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Natto has enjoyed a prominent place in Japanese cuisine for centuries, but it wasn't commercially produced in the United States until the 1960s. Since it's simply fermented soybeans, natto retains their nutritional benefits, including a good dose of potassium. It makes a healthy addition to your meal plan because most Americans don't get sufficient potassium in their diets.
To produce natto, soybeans are cooked and then fermented with the bacteria Bacillus natto for a short time. The resulting dish has a very pungent odor, a sticky, stringy texture and a strong, cheese-like flavor. You can find it frozen and fresh in specialty stores. If you buy it fresh, keep it refrigerated and eat it within one week, or by the date suggested on the package, because it has a short shelf life.
One-half cup of natto has 638 milligrams of potassium, or 14 percent of your recommended daily intake. All adults need 4,700 milligrams daily, except women who are breastfeeding; their potassium needs increase to 5,100 milligrams daily. You don't need to worry about consuming too much potassium when you get it through your diet, but supplements can cause dangerously high levels. Talk to your health care provider before taking potassium supplements.
If you're like most Americans, your diet only provides about half of your recommended daily intake of potassium. The amount you consume is worth tracking because you need potassium to keep your heart beat regular and to stimulate muscles and nerves. A deficiency in potassium can increase your risk of cardiovascular disease, including stroke. It also counterbalances the impact of consuming too much sodium by lowering blood pressure.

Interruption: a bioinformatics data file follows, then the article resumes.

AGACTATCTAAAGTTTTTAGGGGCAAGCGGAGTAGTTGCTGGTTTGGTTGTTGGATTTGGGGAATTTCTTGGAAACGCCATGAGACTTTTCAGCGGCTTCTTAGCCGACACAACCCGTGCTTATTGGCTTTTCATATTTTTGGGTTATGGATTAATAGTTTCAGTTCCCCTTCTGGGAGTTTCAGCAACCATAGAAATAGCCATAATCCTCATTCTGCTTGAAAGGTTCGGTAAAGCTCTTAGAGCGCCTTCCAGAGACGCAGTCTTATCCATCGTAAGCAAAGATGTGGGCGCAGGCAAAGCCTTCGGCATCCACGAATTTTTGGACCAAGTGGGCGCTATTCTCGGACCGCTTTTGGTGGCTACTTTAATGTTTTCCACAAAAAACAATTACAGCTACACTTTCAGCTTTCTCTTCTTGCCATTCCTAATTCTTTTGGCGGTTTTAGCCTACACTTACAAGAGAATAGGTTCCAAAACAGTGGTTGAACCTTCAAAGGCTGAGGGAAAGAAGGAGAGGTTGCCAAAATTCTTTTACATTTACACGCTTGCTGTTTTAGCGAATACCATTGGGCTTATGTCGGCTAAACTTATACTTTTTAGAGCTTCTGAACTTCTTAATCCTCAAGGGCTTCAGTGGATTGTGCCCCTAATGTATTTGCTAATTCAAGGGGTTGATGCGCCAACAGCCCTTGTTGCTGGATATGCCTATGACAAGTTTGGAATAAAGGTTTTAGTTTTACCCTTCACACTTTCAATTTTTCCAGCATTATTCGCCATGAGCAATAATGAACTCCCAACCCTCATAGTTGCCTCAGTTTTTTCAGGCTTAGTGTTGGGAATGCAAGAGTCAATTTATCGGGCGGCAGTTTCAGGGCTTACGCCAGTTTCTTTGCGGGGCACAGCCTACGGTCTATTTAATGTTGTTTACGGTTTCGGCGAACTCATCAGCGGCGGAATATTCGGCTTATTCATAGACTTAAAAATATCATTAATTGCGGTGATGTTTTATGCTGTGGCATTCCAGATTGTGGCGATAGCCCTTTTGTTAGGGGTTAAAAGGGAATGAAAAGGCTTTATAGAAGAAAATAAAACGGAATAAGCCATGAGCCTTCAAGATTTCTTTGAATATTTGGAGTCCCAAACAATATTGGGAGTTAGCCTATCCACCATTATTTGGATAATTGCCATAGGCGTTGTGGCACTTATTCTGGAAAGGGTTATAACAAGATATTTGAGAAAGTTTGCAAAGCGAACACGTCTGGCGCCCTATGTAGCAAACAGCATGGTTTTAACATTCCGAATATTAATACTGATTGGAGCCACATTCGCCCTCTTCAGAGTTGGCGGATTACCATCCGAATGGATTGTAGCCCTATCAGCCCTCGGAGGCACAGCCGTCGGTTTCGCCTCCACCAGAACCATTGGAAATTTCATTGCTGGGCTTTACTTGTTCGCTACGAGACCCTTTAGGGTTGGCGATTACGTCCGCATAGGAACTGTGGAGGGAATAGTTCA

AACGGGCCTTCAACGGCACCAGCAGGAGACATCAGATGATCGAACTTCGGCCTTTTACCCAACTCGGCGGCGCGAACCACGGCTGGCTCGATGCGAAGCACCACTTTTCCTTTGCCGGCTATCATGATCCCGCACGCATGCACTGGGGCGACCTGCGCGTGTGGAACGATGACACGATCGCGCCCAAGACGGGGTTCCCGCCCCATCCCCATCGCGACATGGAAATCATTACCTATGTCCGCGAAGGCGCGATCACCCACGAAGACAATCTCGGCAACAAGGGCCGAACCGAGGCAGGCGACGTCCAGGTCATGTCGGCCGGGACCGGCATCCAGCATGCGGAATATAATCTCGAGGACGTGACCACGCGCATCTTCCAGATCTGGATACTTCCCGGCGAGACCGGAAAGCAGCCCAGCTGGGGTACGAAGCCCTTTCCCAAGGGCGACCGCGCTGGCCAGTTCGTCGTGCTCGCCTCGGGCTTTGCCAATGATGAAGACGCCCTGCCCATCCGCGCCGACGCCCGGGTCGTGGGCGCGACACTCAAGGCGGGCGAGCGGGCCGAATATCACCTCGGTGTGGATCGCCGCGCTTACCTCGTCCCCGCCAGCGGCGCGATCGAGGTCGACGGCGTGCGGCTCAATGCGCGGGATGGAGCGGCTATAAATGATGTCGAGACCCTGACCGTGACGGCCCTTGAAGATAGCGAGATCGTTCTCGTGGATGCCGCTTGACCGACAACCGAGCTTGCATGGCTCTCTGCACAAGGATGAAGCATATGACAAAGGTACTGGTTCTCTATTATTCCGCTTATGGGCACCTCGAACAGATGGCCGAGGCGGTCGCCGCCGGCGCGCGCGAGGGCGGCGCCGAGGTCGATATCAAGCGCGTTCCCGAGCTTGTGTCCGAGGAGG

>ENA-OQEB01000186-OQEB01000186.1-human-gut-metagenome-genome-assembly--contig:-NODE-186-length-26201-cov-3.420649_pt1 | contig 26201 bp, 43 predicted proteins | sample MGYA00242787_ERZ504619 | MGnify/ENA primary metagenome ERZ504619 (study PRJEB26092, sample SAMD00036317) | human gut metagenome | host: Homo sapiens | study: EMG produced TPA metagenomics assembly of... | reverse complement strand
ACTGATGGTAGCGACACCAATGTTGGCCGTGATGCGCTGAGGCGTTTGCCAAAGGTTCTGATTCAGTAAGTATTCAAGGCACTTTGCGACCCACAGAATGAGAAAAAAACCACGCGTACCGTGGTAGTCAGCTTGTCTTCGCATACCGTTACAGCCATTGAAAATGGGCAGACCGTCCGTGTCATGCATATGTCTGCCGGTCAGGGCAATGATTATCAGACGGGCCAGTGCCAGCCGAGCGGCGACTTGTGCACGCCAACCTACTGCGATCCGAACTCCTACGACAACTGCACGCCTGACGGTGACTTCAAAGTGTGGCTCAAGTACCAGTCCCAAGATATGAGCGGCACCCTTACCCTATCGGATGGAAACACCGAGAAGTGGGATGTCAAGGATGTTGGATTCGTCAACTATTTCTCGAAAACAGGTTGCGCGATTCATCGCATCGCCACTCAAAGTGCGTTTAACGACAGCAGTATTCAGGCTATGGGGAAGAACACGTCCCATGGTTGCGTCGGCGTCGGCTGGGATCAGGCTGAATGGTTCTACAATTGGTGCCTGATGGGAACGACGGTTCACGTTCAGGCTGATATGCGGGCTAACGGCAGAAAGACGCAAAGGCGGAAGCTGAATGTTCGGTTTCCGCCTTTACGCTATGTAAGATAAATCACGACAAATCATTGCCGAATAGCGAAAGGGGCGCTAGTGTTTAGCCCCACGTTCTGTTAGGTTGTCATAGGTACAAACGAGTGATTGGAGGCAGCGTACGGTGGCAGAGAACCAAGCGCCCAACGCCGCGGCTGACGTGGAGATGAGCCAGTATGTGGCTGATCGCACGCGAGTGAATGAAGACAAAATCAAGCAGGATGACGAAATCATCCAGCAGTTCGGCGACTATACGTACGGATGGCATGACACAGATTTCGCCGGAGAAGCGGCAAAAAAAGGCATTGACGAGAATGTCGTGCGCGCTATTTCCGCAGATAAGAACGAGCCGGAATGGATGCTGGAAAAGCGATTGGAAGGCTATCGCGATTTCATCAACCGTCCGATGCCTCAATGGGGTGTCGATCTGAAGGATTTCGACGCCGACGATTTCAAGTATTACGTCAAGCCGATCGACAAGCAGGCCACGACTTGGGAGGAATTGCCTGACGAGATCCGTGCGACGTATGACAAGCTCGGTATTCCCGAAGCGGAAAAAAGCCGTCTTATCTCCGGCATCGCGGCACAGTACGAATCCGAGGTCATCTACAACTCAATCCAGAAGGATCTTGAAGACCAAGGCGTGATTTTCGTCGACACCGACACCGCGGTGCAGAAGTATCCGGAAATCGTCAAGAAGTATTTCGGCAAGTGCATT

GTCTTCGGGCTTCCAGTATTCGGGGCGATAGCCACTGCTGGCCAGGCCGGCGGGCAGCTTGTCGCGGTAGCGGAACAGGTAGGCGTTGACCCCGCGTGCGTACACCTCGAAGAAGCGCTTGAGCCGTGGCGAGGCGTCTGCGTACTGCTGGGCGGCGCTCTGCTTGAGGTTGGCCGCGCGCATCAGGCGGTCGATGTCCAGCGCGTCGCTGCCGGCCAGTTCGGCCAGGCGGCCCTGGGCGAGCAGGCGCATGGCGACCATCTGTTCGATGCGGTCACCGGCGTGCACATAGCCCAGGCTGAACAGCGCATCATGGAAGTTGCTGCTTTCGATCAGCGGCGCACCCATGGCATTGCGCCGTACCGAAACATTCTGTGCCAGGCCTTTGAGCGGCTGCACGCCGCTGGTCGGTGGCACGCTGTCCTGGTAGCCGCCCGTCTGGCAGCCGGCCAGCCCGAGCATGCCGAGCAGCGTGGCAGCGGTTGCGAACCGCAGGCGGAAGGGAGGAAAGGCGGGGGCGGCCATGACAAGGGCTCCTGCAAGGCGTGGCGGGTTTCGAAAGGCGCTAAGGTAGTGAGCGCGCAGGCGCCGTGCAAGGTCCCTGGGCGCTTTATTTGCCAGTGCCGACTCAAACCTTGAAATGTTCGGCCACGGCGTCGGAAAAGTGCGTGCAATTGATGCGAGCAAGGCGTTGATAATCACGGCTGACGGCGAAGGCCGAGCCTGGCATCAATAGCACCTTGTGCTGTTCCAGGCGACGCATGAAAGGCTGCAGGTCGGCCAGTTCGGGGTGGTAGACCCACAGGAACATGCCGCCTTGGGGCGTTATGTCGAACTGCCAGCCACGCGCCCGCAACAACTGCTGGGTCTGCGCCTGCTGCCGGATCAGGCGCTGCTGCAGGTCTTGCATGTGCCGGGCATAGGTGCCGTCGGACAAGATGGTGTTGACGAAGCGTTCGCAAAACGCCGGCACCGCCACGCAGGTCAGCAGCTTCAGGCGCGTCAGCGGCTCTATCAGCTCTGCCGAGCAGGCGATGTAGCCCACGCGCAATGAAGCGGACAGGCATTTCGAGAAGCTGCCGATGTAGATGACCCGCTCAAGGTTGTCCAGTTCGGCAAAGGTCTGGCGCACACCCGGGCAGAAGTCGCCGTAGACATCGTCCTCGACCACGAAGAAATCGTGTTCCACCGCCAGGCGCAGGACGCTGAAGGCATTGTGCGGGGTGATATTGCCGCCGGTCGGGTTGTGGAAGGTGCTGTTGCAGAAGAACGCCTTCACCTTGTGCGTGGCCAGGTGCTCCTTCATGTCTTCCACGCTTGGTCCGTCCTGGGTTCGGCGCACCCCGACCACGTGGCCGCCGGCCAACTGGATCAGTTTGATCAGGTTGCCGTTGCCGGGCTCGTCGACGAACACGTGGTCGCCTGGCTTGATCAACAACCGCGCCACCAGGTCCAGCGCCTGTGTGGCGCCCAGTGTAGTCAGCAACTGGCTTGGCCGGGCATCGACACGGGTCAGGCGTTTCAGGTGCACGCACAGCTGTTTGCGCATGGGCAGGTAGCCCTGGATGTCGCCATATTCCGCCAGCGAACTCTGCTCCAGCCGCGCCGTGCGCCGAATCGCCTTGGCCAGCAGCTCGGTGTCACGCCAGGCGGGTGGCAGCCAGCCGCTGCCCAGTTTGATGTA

You'll get more than potassium from a serving of natto. One-half cup supplies 24 percent of your recommended daily allowance of magnesium and zinc, and 17 percent of calcium and vitamin K. Soybeans are one of the few plant-based foods that contain complete protein, and natto is a rich source, supplying more than 28 percent of the RDA. You'll get 186 calories and 5 grams of fiber from a half-cup serving. Even though it has 10 grams of fat, most of it consists of healthy unsaturated fats that lower cholesterol.
Eat natto plain or mix it with seasonings, such as hot mustard, red pepper flakes, ginger and garlic. Serve it on top of rice or use it as a spread on whole-grain crackers. Saute shiitake mushroom caps in olive oil and top them with natto, chopped scallions and low-fat Parmesan cheese. Add a nutritional boost to your favorite salad by turning natto into a dressing. You can blend it with sesame oil and garlic or mix it with your favorite Italian or tahini dressing.